Water accounts for roughly 60 to 70 percent your body weight. Your system requires a steady supply of fresh water to replenish losses in your urine, stool and sweat. Although your body can process and eliminate several gallons of water each day, quickly consuming a large amount of water can temporarily stretch and bloat your stomach.
Your stomach is a muscular, J-shaped pouch that sits in the upper portion of your abdomen on the left side. Like a balloon, your stomach expands as it fills with food and liquid. When empty, your stomach capacity is roughly a quarter cup. In the empty state, your stomach resides primarily behind your lower left ribs. When you eat or drink, your stomach can stretch to accommodate roughly 6 cups. As your stomach fills, it expands forward, downward and sideways toward the center of your abdomen. If your intestines are full, your stomach may expand upward toward your lungs.
Water Consumption and Bloating
Several factors influence whether drinking water leads to temporary stomach bloating, including the volume of water you consume and how quickly; what else is in your stomach; and whether your intestines are also full. On an empty stomach, one or two 8-ounce glasses of water are unlikely to cause noticeable bloating. In contrast, a quart or more of water consumed quickly with other food or liquid already in your stomach, may lead to some distension of your abdomen. Similarly, if your intestines are full due to a recent meal, constipation or both, quickly consuming a quart or more of water may cause temporary stomach bloating and discomfort. The larger the volume of water and other foods or liquids in your stomach, the more likely you will experience temporary bloating.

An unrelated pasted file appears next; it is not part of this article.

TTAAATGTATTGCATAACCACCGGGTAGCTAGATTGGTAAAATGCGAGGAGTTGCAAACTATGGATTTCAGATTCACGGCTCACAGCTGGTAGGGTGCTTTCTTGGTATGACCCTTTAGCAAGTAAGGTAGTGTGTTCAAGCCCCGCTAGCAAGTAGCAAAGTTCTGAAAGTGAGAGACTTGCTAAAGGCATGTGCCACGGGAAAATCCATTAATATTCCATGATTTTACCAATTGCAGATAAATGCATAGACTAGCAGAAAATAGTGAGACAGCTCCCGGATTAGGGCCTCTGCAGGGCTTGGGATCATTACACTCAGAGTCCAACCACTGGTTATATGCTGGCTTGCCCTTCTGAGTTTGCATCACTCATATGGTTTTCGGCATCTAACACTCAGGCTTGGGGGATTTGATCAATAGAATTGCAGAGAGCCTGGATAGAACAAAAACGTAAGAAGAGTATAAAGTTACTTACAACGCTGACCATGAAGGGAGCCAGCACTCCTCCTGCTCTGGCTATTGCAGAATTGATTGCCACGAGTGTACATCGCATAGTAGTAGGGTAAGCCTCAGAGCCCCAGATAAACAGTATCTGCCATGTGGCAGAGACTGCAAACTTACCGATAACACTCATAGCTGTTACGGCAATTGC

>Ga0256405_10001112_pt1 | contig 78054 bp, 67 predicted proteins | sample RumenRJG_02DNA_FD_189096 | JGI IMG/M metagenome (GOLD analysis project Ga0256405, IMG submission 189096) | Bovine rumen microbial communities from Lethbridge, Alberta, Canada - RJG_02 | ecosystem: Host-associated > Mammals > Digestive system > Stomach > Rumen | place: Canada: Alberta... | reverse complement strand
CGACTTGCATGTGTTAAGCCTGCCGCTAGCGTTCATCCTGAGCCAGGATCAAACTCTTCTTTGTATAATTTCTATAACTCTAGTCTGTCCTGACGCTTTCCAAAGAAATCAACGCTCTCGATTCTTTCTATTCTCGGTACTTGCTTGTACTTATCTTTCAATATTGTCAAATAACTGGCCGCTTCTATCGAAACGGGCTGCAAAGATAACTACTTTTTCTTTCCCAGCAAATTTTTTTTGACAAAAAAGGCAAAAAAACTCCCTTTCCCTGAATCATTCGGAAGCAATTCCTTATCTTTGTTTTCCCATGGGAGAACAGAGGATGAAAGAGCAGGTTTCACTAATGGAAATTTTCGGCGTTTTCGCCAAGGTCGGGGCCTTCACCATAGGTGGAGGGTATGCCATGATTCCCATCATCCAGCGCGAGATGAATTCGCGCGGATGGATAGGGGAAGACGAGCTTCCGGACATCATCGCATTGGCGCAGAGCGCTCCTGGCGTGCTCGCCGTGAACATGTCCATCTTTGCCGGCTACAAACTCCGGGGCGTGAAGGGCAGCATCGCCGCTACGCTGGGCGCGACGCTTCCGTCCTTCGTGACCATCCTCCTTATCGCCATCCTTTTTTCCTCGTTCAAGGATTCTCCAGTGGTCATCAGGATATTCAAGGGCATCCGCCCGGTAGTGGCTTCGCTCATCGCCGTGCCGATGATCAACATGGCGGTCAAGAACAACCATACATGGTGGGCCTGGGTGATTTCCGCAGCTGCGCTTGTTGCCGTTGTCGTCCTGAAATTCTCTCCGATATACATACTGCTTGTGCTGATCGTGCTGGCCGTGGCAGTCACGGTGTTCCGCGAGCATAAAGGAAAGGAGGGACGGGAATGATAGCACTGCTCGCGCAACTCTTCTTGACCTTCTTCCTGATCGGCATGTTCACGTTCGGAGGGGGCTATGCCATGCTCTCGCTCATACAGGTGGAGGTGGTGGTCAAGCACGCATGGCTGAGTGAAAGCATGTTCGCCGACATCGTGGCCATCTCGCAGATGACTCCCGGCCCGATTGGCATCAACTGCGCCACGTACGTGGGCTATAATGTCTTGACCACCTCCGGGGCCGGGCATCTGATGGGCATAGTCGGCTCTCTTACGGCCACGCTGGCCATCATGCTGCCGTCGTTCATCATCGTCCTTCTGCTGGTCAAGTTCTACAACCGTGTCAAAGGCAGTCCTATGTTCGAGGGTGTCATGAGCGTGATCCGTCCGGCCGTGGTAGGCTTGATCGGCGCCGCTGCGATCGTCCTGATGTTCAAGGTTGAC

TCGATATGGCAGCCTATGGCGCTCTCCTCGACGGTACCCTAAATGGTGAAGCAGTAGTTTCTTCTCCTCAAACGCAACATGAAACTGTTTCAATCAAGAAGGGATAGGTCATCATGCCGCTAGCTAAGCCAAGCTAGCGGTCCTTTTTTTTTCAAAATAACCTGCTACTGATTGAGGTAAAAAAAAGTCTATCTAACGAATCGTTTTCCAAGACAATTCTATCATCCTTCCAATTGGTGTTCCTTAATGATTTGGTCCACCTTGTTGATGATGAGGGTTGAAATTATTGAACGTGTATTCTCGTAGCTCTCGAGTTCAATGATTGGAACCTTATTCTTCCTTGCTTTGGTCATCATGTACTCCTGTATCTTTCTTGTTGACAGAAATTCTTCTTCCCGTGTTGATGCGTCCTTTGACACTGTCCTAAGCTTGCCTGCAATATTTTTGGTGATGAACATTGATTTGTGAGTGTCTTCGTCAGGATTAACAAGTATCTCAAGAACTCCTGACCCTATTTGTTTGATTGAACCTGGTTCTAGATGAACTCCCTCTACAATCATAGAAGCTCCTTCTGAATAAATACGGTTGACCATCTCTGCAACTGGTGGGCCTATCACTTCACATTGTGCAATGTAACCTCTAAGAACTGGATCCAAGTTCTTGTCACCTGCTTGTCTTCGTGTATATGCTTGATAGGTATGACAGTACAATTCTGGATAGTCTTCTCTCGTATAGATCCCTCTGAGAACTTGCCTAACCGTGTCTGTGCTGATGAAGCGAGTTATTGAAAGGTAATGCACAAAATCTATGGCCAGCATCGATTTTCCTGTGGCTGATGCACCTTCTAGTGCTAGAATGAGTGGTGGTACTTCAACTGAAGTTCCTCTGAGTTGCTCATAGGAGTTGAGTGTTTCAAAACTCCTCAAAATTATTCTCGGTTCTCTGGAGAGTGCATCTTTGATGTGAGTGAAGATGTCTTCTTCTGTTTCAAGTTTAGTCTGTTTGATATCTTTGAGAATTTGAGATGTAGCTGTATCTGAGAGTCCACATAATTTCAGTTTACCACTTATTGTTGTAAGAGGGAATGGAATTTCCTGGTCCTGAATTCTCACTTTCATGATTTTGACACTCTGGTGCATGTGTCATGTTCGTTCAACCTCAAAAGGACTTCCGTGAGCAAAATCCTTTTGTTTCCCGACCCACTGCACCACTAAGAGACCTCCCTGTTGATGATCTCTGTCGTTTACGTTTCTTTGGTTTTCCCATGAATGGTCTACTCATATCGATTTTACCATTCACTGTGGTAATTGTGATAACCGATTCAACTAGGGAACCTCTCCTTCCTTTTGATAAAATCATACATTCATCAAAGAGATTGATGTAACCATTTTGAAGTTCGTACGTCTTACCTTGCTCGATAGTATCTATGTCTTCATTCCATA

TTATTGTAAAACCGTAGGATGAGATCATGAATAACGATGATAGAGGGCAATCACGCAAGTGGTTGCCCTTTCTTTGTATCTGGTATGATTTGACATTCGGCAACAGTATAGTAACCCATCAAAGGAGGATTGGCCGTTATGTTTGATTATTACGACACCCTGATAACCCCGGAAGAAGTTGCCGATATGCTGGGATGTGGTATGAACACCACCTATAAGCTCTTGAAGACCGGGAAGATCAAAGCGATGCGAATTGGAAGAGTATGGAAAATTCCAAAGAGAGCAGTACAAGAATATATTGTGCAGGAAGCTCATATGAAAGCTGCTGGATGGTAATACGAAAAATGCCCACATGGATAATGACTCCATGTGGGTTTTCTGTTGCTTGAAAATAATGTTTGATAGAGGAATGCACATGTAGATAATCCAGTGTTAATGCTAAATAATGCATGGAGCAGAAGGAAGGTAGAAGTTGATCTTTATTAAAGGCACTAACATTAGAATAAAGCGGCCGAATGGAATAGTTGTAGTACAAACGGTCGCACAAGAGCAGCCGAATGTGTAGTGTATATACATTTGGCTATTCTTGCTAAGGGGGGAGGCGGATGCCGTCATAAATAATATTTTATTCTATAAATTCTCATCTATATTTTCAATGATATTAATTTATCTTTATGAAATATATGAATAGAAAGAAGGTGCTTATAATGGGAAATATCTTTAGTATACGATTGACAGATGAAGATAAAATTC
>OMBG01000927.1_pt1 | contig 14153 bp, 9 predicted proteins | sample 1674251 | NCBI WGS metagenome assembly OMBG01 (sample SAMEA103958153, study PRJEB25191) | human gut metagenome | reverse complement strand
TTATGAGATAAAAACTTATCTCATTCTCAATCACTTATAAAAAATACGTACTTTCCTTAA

Medical conditions and other factors that slow stomach emptying may increase the likelihood of experiencing temporary bloating when you drink a lot of water. Narcotic pain killers, acid reflux disease, the stomach flu, bulimia, anorexia nervosa, an underactive thyroid gland, Parkinson's disease and nerve damage associated with diabetes, each commonly delay stomach emptying. Drinking water slowly helps prevent stomach bloating if you have one or more of these conditions.
Although rare, consumption of an extremely large volume of water in a short period may lead to water intoxication. With this condition, your stomach becomes painfully bloated from overfilling. The severe stomach distension often leads to vomiting. When excess water floods your bloodstream more quickly than your kidneys can excrete it, your organs and tissues swell. In severe cases, water intoxication may lead to death.